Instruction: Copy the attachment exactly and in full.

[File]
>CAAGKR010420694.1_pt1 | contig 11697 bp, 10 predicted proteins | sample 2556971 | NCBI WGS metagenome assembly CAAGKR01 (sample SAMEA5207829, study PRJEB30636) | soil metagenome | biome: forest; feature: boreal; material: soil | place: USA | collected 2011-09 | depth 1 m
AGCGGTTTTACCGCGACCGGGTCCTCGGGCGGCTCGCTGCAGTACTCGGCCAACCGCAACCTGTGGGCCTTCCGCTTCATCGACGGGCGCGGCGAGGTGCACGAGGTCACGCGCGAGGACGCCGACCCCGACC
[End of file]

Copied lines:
>CAAGKR010420694.1_pt1 | contig 11697 bp, 10 predicted proteins | sample 2556971 | NCBI WGS metagenome assembly CAAGKR01 (sample SAMEA5207829, study PRJEB30636) | soil metagenome | biome: forest; feature: boreal; material: soil | place: USA | collected 2011-09 | depth 1 m
AGCGGTTTTACCGCGACCGGGTCCTCGGGCGGCTCGCTGCAGTACTCGGCCAACCGCAACCTGTGGGCCTTCCGCTTCATCGACGGGCGCGGCGAGGTGCACGAGGTCACGCGCGAGGACGCCGACCCCGACC